Nonetheless the intentions of Dr. First and Dr. Frances are still evident in the general “Definition of a Mental Disorder” in DSM-V and in the Differential Diagnosis sub-section in the section on Pedophilic Disorders.

A diagnostician well-trained in the practice of correctly using the DSM will be aware of the nuanced issues raised by Dr. First and Dr. Frances.  Unfortunately, far too many evaluators, including psychologists and even psychiatrists make diagnoses based on the literal wording of ONLY disorder-specific criteria taken out the context of the overall DSM; and out of the context of knowledge of the clarifications made by such experts as Dr. Frist and Dr. Frances.

In their editorial, Dr. First and Dr. Frances wrote:

“Although DSM-IV-TR includes many close judgment calls, it contains only one outright mistake:  in criterion A of the paraphilia section.  The unintended consequences following what we thought was a small wording change provide a cautionary tale for DSM-V.”

“….criterion A was amended (by adding “behavior” along with “fantasies” and “urges”) to emphasize that it is behavior that most typically brings individuals to clinical attention.”

“The minor adjustment in criterion A” caused “serious problems.”

           “The addition of “or behaviors” [starting with DSM-IV and continued with DSM-IV-TR] led some forensic evaluators to conclude that sexual offenders might qualify as having a mental disorder based only on their having committed sexual offenses (e.g. rape).  In many states with sexually violent predator statutes, the diagnosis of mental disorder is necessary to trigger indefinite civil psychiatric commitment for sexually violent offenders after their prison terms are completed.”

“The revised criterion A wording has sometimes been used to justify making a paraphilia diagnosis based solely on a history of repeated acts of sexual violence, which is then argued as satisfying the statutory mandate for the presence of a ‘mental abnormality’.  This certainly was never our intent in DSM-IV.  Defining paraphilia [or “paraphilic disorders” as they are now called] based on acts alone blurs the distinction between mental disorder and ordinary criminality.”

“We regret the confusion caused and have two recommendations:  1) although the contentious issue of sexually violent predator commitment cannot be resolved by a simple DSM wording change, we feel it is important to set the record straight and restore criterion A to its DSM-III-R wording (i.e., remove the phrase “or behaviors”) in DSM-V (if not sooner); 2) tinkering with criteria wording should be done only with great care and when the advantages clearly outweighthe risks, both because of the potentially unforeseen consequences of rewording criteria and because of the disruptive nature of all changes.”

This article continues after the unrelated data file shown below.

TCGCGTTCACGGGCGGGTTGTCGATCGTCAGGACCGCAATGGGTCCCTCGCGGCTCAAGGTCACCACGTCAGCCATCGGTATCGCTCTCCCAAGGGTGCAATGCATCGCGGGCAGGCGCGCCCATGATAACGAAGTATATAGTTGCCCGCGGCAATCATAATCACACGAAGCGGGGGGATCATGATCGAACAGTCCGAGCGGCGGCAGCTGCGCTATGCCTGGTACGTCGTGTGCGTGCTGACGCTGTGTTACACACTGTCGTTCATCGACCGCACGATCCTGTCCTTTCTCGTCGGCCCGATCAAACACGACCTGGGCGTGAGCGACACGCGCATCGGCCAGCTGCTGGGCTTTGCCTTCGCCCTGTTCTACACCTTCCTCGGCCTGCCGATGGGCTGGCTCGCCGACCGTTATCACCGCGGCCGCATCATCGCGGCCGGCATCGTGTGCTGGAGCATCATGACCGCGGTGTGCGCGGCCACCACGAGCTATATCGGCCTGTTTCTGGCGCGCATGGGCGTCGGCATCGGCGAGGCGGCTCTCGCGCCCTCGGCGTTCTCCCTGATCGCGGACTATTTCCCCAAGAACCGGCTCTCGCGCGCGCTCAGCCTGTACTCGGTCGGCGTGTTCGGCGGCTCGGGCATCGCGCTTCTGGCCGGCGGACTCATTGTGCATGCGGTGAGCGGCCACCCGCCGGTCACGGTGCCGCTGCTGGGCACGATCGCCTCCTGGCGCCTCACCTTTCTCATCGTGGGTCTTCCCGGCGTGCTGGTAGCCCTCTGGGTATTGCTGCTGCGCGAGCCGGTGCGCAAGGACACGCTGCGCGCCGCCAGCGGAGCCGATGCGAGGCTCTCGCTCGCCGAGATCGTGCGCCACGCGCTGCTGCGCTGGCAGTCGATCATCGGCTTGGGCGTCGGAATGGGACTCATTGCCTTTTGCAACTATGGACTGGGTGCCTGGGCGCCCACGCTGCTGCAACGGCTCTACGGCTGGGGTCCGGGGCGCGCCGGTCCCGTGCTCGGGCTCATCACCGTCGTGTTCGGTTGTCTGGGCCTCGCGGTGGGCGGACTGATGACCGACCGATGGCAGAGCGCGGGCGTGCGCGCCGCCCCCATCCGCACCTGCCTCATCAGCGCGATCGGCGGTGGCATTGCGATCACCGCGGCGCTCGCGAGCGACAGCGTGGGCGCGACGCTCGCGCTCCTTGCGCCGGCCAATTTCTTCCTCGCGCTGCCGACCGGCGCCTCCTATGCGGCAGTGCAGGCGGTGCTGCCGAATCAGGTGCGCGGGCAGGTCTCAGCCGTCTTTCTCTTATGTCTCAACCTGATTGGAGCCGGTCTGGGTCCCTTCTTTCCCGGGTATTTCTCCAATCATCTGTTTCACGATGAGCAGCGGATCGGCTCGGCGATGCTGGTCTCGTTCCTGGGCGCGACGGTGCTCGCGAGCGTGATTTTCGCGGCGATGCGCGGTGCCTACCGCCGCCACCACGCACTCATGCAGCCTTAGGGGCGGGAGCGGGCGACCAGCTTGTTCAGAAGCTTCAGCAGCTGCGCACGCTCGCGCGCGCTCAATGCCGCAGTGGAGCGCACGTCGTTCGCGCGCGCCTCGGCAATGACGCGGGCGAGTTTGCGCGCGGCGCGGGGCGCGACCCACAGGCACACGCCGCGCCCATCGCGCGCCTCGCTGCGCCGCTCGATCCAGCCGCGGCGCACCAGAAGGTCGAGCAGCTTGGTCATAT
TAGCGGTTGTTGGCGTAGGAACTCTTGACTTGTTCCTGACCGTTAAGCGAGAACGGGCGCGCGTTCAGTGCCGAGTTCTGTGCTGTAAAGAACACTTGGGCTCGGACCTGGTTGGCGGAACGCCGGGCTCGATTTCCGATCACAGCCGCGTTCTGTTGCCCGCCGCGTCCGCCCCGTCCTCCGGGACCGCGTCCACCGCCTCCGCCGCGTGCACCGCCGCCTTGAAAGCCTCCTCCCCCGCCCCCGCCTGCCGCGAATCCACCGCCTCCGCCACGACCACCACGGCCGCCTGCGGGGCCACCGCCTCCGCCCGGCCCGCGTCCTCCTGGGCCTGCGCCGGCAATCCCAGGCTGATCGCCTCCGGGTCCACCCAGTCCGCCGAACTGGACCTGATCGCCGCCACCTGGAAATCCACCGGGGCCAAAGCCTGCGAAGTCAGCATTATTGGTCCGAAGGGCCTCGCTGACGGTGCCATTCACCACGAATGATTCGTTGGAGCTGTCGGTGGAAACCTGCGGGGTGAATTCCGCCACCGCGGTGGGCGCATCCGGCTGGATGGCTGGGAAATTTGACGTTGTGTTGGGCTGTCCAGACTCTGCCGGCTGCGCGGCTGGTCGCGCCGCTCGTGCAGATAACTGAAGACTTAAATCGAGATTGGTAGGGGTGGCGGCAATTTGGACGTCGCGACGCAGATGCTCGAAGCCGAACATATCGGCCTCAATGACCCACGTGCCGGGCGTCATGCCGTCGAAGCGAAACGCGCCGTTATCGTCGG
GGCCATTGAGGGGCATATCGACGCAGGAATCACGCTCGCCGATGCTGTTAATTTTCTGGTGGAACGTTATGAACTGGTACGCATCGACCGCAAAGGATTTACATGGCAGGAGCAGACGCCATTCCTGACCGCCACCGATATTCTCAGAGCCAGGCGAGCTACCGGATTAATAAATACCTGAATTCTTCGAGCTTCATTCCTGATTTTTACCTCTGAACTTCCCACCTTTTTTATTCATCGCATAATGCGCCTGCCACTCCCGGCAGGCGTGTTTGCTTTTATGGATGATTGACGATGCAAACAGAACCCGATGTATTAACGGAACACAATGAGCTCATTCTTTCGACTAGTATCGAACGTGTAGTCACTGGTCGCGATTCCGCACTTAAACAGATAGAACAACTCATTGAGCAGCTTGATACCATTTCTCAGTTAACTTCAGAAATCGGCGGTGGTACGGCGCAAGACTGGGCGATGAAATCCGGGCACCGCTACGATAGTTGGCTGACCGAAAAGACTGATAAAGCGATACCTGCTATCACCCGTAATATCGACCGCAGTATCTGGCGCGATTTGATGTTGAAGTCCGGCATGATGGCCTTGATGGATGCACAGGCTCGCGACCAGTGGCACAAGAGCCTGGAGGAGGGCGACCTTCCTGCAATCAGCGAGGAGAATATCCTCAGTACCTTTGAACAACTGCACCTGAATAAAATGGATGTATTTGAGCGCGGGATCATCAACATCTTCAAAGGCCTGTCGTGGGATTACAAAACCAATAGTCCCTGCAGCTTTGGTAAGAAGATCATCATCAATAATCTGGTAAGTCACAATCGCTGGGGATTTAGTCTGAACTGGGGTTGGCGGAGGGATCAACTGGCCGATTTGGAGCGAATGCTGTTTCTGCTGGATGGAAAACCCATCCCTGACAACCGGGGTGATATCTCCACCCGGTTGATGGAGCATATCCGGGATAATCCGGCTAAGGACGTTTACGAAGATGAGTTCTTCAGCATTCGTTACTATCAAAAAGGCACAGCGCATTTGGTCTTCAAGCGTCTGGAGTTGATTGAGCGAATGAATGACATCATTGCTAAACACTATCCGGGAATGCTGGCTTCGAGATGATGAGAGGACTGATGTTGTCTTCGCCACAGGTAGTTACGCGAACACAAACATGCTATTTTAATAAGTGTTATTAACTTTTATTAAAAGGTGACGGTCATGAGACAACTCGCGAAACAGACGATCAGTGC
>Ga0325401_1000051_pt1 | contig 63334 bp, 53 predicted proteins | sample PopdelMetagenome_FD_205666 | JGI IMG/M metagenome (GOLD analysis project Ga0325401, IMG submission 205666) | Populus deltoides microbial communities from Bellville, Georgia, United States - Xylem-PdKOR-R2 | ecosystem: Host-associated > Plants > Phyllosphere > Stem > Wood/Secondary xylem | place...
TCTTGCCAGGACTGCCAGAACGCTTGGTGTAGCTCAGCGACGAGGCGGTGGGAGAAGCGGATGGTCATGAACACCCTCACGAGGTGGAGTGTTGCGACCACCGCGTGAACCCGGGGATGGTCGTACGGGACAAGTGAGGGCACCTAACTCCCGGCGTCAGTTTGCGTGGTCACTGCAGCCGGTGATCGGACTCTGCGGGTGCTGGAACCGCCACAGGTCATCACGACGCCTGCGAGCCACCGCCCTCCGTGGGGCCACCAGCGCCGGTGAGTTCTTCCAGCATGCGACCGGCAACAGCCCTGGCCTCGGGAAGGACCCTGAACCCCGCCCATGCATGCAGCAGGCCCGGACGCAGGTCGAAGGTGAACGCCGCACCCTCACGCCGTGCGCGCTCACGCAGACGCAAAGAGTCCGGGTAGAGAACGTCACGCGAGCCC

If recommendation #1 is followed, then the following Criterion-A wording [as used in the DSM-IV, DSM-IV-TR, and DSM-V]

“A.  Over a period of at least 6 months, recurrent, intense sexually arousing fantasies, sexual urges, or behaviors involving sexual activity with a prepubescent child (generally age 13 years or younger).”

would become [as used in the DSM-III-R]:

“A.  Over a period of at least 6 months, recurrent intense urges and sexually arousing fantasies involving sexual activity with a prepubescent child or children (generally age 13 years or younger).

[Note:  “Prepubescent” should be also well defined for correct diagnosis.  For example someone who commits “rape” by statutory definition is not necessarily a “pedophile” or someone who has “Pedophilic disorder.”]

Another article that makes the point that sexual behaviors involving children or minors are not necessarily indicative of Pedophilic Disorder was by Allen Francis, M.D. in the Psychiatric Times, July 8, 2011.  In this article, titled “Going For Wins in Sexually Violent Predator Cases,” Dr. Francis summarizes his findings of having reviewed “close to 100 reports prepared by state evaluators (all psychologists).”

Dr. Francis writes, “This is, of course, a very small sample, but the results are unanimous enough to draw some interesting and very troubling early inferences.”

Dr. Francis notes three types of mistakes that occurred frequently in reports he had reviewed:

          “The most common error was to assume that a behavior alone (the act of rape) can by itself somehow qualify someone for a mental disorder diagnosis of Paraphilia.” [now known as “Paraphilic Disorders” in the DSM-V]


“There was little (and always unconvincing) attempts to establish grounds for paraphilia beyond the fact that the sex crime had been committed.”


          “The second most common mistake was to declare idiosyncratically that sex with a post-pubescent teenager indicates paraphilia.  Statutory rape is a crime.  It is not included anywhere in DSM-IV as mental disorder and should not be considered grounds for diagnosing one.” [DSM-V also rejected rape as a mental disorder.]


          “The third mistake was to assume that any act of sex with a child represents pedophilia – even in cases where it is clearly no more than an opportunistic or disinhibited exploitation that is not at all representative of the individual’s preferred or obligatory pattern of typical sexual arousal.”

Although DSM-V does not make the point as explicitly as it could, by including a section on “Differential Diagnosis” in its Pedophilic Disorder section, DSM-V recognizes that not all acts of sex with a child are caused by Pedophilic Disorder.